Globally Unique IDs (GUID)
In collaboration with the community via an open RFC process, iDigBio released a GUID statement regarding GUID usage requirements and effective practices for selecting and assigning GUIDs. Additional questions, comments, definitions, and information were generated pertaining to the GUID statement. That information is contained within this wiki as an appendix and is open for public discussion and enhancement.
Object Services to be Provided by iDigBio
Standard object services include ones that accept an object identifier and produce a webpage for people to learn about the object, a metadata document about the object, or the digital object itself. The iDigBio portal will provide all of these services for the digital objects accessible from the portal. Provider organizations may choose to provide some or all of these services for their objects.
Each request for metadata about a digital object will return a metadata document in some particular format. iDigBio services will produce metadata documents in RDF, RSS and JSON formats. Other formats will be supported as needed.
RDF metadata documents are of particular interest because of their use in the Linked Data protocol, uses HTTP GET requests to access web pages and metadata. If the header of the request includes the parameter Accept: application/rdf+xml, the service will return an RDF document containing the object metadata. Without the parameter, a web page will be returned by the web server. iDigBio will use the Linked Data protocol for serving web pages and metadata documents.
The URI pattern need not be associated with any software structure of a Web server. A variety of standard techniques may be used to associate a URI with a webpage. All web application systems have strategies for mapping URLs onto the structure of the web application.
iDigBio Proxy Services
The iDigBio portal will be capable of redirecting object service requests to provider services, in order to assist providers in creating and managing both identifiers and object services. The portal will serve as a proxy for the provider. The portal will include a facility for registering URI patterns and service end points. When a proxy request is received, the portal will use standard http capabilities to redirect the request to the provider service.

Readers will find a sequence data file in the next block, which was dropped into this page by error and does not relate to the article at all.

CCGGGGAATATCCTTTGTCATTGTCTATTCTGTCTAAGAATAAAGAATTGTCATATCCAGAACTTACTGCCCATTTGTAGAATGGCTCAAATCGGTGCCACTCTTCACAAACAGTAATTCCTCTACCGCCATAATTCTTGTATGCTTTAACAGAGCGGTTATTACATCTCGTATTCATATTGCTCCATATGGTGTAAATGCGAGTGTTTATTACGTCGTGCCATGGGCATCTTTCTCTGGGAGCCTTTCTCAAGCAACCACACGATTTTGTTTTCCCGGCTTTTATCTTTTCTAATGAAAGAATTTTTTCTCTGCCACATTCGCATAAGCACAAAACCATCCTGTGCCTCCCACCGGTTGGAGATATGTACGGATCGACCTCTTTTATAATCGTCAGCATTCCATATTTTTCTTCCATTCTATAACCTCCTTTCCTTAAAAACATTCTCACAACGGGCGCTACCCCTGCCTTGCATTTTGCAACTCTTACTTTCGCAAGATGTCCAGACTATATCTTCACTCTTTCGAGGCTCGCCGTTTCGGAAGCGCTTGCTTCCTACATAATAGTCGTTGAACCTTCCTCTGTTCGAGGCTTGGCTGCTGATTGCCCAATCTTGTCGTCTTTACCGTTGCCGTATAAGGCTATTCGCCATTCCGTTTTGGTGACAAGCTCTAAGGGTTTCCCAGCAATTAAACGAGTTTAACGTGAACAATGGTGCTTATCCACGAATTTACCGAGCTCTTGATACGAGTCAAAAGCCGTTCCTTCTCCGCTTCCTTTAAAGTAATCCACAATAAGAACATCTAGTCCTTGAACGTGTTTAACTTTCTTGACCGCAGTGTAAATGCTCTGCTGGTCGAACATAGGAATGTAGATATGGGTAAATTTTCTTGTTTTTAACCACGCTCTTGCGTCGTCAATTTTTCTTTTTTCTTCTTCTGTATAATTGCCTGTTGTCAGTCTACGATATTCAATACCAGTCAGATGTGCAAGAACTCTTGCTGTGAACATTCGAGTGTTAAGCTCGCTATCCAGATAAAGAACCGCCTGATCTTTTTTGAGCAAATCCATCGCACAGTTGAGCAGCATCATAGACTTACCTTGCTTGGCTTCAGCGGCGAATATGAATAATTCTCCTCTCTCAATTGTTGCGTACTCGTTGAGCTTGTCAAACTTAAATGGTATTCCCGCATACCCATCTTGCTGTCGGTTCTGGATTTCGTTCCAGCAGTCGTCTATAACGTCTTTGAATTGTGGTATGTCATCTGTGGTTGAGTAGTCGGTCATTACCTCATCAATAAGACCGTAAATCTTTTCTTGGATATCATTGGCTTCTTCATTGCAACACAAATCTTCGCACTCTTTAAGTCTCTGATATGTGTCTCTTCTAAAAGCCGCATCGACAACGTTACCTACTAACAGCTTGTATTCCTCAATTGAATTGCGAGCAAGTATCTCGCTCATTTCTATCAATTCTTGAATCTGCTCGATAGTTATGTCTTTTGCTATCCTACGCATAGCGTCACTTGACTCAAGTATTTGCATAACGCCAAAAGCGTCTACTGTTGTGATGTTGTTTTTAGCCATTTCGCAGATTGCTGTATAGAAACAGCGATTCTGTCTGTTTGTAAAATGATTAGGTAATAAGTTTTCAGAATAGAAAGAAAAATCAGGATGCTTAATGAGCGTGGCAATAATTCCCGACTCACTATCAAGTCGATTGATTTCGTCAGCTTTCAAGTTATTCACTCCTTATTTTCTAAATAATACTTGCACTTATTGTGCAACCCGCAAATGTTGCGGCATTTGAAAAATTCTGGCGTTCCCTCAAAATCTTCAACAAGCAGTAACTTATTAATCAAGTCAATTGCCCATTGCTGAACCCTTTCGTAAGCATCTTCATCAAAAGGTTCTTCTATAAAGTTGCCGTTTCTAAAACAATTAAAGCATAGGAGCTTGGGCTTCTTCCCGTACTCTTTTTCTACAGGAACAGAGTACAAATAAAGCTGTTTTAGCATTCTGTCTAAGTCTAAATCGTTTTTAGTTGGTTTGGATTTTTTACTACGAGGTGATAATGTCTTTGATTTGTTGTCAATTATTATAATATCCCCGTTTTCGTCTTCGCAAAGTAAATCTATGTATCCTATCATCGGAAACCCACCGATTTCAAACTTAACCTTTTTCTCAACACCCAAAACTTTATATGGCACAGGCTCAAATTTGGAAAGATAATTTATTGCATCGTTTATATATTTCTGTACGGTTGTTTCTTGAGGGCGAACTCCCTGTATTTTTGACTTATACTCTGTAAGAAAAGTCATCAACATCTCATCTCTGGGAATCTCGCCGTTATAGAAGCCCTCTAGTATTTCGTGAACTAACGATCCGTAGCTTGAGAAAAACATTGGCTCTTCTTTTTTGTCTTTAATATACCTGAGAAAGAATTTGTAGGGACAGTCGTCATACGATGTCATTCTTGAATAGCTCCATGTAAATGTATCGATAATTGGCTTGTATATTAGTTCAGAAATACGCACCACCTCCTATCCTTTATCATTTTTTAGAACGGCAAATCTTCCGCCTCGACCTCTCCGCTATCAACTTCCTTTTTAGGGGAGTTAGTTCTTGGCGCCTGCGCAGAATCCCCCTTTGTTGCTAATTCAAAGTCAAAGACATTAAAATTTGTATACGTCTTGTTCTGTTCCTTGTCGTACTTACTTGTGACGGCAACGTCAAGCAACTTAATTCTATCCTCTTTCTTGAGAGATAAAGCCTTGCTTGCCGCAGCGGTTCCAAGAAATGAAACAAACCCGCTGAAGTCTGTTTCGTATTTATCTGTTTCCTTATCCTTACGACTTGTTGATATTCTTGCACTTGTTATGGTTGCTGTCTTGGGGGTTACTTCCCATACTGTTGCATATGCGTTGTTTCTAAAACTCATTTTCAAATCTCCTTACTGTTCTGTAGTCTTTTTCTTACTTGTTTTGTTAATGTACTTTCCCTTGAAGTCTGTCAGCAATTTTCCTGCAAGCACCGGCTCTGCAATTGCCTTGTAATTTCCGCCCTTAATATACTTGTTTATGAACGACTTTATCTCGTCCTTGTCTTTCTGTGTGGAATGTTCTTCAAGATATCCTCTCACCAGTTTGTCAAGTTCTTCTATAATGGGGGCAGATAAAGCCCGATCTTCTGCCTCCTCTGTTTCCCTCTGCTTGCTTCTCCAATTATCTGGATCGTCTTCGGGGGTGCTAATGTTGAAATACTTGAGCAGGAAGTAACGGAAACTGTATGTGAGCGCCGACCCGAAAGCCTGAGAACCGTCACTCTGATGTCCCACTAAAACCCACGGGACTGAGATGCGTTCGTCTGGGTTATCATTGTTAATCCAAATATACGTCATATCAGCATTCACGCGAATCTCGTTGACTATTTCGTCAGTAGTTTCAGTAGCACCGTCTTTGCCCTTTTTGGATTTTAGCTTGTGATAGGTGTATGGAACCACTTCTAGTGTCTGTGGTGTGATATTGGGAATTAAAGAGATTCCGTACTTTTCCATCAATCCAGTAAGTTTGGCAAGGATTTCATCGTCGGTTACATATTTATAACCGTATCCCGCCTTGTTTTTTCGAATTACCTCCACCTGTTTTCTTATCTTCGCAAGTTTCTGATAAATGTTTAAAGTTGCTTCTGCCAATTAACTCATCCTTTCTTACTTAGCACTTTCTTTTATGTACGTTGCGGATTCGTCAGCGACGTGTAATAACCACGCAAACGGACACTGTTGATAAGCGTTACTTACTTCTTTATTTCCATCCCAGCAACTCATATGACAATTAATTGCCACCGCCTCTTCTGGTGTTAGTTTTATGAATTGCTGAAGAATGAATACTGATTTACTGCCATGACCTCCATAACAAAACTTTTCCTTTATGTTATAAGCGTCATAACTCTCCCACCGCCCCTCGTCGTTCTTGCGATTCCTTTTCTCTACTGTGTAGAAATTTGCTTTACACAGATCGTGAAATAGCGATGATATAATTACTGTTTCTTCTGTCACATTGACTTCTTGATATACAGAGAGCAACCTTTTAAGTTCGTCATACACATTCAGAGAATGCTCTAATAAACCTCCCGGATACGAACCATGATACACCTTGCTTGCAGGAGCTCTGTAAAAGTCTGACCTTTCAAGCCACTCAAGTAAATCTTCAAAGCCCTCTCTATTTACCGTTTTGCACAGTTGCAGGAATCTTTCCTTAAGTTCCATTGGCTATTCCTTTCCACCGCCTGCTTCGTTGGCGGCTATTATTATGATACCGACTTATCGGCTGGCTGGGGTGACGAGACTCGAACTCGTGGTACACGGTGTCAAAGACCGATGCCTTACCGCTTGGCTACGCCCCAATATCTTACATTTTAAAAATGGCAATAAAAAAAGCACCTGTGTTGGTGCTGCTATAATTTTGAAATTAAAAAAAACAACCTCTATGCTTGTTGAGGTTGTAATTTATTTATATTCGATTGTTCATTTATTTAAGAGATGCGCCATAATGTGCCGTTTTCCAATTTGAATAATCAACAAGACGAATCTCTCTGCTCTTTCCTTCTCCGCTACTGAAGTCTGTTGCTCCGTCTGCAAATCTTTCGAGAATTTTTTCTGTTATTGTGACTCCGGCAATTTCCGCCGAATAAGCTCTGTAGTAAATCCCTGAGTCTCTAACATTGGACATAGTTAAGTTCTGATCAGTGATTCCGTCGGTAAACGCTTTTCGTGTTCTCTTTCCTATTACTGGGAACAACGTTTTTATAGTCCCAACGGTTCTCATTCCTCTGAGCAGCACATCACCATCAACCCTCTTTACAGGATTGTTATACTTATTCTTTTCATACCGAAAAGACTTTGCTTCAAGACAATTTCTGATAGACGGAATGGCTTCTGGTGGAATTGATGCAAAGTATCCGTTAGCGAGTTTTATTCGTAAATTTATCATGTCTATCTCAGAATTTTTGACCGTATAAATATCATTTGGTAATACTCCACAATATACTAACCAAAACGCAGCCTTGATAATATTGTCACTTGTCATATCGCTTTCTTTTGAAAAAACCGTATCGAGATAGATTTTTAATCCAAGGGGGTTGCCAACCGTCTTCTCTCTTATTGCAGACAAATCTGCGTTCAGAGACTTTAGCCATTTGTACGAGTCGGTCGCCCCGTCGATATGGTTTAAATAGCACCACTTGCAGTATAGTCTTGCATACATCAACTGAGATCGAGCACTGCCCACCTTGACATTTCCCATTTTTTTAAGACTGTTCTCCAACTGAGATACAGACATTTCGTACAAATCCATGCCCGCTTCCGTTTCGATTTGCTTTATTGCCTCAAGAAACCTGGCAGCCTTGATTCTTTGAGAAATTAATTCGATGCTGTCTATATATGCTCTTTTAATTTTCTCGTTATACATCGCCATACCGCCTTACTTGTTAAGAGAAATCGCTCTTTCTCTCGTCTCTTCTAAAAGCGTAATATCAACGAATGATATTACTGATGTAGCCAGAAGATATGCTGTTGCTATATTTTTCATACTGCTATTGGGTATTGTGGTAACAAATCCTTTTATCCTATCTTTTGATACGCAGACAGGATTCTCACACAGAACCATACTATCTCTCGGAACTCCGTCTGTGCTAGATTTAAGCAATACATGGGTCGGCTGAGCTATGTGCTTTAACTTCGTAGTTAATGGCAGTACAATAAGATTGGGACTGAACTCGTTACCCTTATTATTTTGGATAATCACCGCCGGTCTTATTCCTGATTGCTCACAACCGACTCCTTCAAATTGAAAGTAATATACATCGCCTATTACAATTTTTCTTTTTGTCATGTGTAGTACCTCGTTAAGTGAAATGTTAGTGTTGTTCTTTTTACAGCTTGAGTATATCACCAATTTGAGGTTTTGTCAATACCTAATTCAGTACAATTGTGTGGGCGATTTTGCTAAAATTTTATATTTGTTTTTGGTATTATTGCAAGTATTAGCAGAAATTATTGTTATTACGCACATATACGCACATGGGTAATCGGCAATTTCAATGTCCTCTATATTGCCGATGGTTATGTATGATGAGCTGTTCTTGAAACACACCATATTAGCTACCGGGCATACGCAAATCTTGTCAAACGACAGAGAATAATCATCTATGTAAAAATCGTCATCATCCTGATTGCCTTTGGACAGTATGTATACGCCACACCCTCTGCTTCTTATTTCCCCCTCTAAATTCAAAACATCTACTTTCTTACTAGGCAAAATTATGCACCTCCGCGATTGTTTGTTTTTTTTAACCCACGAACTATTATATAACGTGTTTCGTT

In the example below, the herbarium collection of the Florida Museum of Natural History has registered a URI pattern with iDigBio. A request for information about the particular digital object is sent by a user to the proxy server at iDigBio.
http:// proxy.idigbio.org/?q=http:// ids.flmnh.ufl.edu/herb/abcd12345678
The proxy server will send the user a response to redirect the request to the following URL for processing by the Museum’s object services.
Identifiers can be used to represent objects whose content is subject to change. iDigBio intends to provide a service for fetching a particular version of an object by date or version number. If the content of an object changes so much that it can be considered a different object, a different identifier should be attached to the new object.
URI Resolution Services
A service that associates object delivery and metadata services with particular URIs.
Darwin Core Triples and Embedding Information in URIs
GBIF has previously relied on the Darwin Core triple of institution code, collection code and catalog number for specimen identification. Unfortunately, these triples have not provided reliable identification of all occurrences over time. GBIF is now advocating identifiers like those described in the iDigBio “Guidelines for Managing Persistent Identifiers” for all data. Darwin core triples can form the basis of persistent identifiers, but must be supported with proper services and curation.
It is important to recognize that embedding information in identifiers creates problems. In particular, people will assume that the presence of an institution code in a specimen identifier, as recommended by iDigBio, means that the specimen is owned by or housed at that institution. We must continue to emphasize to all users that identifiers contain no reliable information. Metadata for an object must be acquired from an object service and not by parsing an identifier.
The major advantage of embedding information in an identifier is that the service provider can use the embedded information to aid in finding the metadata record for the identifier. However, each provider must maintain information about identifiers that will support finding metadata records when the embedded information is out of date, and reporting on the state of inactive identifiers−those that no longer identify an object.